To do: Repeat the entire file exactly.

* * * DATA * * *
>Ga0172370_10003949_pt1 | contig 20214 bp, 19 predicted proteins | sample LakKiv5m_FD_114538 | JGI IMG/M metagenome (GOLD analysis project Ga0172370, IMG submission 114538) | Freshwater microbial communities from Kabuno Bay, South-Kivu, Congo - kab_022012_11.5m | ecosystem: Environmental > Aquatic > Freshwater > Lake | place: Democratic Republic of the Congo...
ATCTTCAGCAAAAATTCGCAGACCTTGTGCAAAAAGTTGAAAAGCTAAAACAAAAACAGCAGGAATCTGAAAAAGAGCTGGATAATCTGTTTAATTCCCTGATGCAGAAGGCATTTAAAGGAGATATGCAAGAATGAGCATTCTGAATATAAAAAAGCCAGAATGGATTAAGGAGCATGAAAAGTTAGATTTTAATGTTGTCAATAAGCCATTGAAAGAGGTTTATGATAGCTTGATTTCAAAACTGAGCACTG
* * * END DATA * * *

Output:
>Ga0172370_10003949_pt1 | contig 20214 bp, 19 predicted proteins | sample LakKiv5m_FD_114538 | JGI IMG/M metagenome (GOLD analysis project Ga0172370, IMG submission 114538) | Freshwater microbial communities from Kabuno Bay, South-Kivu, Congo - kab_022012_11.5m | ecosystem: Environmental > Aquatic > Freshwater > Lake | place: Democratic Republic of the Congo...
ATCTTCAGCAAAAATTCGCAGACCTTGTGCAAAAAGTTGAAAAGCTAAAACAAAAACAGCAGGAATCTGAAAAAGAGCTGGATAATCTGTTTAATTCCCTGATGCAGAAGGCATTTAAAGGAGATATGCAAGAATGAGCATTCTGAATATAAAAAAGCCAGAATGGATTAAGGAGCATGAAAAGTTAGATTTTAATGTTGTCAATAAGCCATTGAAAGAGGTTTATGATAGCTTGATTTCAAAACTGAGCACTG